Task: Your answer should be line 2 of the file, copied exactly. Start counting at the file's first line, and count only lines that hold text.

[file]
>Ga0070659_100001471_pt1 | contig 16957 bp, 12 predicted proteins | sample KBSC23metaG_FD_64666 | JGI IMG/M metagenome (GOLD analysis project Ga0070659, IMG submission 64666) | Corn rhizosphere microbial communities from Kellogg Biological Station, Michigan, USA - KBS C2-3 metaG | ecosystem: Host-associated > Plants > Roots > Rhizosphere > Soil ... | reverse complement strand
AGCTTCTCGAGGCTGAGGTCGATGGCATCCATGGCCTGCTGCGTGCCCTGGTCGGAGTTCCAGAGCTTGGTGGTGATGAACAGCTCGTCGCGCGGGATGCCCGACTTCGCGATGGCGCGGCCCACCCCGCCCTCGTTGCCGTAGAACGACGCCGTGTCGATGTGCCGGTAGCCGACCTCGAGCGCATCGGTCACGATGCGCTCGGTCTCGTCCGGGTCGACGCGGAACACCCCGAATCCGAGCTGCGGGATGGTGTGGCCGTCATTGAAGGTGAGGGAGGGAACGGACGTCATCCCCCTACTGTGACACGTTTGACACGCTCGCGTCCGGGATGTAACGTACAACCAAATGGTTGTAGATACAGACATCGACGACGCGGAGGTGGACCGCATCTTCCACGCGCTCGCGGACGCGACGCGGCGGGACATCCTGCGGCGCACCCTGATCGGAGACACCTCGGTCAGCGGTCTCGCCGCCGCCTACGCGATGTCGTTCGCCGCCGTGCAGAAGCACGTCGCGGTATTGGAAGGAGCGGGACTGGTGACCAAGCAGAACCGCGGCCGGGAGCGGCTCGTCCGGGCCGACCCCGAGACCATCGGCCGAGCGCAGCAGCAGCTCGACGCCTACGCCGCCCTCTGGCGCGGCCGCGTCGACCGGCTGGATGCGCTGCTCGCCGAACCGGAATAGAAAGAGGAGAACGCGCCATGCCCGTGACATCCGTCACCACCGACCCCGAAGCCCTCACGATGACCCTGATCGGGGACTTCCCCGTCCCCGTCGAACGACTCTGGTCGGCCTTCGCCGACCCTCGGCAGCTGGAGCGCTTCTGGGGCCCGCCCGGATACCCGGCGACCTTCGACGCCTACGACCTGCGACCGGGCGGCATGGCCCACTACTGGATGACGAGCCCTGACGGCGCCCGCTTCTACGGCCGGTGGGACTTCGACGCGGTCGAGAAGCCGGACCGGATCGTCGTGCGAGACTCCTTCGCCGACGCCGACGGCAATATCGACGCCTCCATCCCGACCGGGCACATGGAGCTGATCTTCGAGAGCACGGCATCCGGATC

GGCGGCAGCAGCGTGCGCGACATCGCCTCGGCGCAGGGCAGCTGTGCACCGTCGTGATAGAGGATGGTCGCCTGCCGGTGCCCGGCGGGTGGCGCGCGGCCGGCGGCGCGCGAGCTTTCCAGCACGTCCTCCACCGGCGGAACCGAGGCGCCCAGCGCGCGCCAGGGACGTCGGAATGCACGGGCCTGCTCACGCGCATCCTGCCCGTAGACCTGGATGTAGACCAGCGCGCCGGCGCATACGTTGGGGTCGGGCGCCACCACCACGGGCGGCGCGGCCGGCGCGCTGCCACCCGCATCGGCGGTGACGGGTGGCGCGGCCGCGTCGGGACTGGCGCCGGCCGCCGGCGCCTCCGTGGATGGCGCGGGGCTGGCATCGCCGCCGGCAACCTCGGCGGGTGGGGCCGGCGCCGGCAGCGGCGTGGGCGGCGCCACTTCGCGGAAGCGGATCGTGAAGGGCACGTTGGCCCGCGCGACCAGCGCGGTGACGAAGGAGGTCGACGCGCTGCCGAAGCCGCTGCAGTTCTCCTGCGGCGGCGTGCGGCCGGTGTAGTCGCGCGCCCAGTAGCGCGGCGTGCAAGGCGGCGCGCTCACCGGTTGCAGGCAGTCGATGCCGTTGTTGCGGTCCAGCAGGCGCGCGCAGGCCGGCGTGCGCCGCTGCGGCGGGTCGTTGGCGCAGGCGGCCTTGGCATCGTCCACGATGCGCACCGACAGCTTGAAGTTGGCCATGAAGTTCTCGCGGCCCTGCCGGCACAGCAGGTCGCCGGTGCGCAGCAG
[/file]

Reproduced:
AGCTTCTCGAGGCTGAGGTCGATGGCATCCATGGCCTGCTGCGTGCCCTGGTCGGAGTTCCAGAGCTTGGTGGTGATGAACAGCTCGTCGCGCGGGATGCCCGACTTCGCGATGGCGCGGCCCACCCCGCCCTCGTTGCCGTAGAACGACGCCGTGTCGATGTGCCGGTAGCCGACCTCGAGCGCATCGGTCACGATGCGCTCGGTCTCGTCCGGGTCGACGCGGAACACCCCGAATCCGAGCTGCGGGATGGTGTGGCCGTCATTGAAGGTGAGGGAGGGAACGGACGTCATCCCCCTACTGTGACACGTTTGACACGCTCGCGTCCGGGATGTAACGTACAACCAAATGGTTGTAGATACAGACATCGACGACGCGGAGGTGGACCGCATCTTCCACGCGCTCGCGGACGCGACGCGGCGGGACATCCTGCGGCGCACCCTGATCGGAGACACCTCGGTCAGCGGTCTCGCCGCCGCCTACGCGATGTCGTTCGCCGCCGTGCAGAAGCACGTCGCGGTATTGGAAGGAGCGGGACTGGTGACCAAGCAGAACCGCGGCCGGGAGCGGCTCGTCCGGGCCGACCCCGAGACCATCGGCCGAGCGCAGCAGCAGCTCGACGCCTACGCCGCCCTCTGGCGCGGCCGCGTCGACCGGCTGGATGCGCTGCTCGCCGAACCGGAATAGAAAGAGGAGAACGCGCCATGCCCGTGACATCCGTCACCACCGACCCCGAAGCCCTCACGATGACCCTGATCGGGGACTTCCCCGTCCCCGTCGAACGACTCTGGTCGGCCTTCGCCGACCCTCGGCAGCTGGAGCGCTTCTGGGGCCCGCCCGGATACCCGGCGACCTTCGACGCCTACGACCTGCGACCGGGCGGCATGGCCCACTACTGGATGACGAGCCCTGACGGCGCCCGCTTCTACGGCCGGTGGGACTTCGACGCGGTCGAGAAGCCGGACCGGATCGTCGTGCGAGACTCCTTCGCCGACGCCGACGGCAATATCGACGCCTCCATCCCGACCGGGCACATGGAGCTGATCTTCGAGAGCACGGCATCCGGATC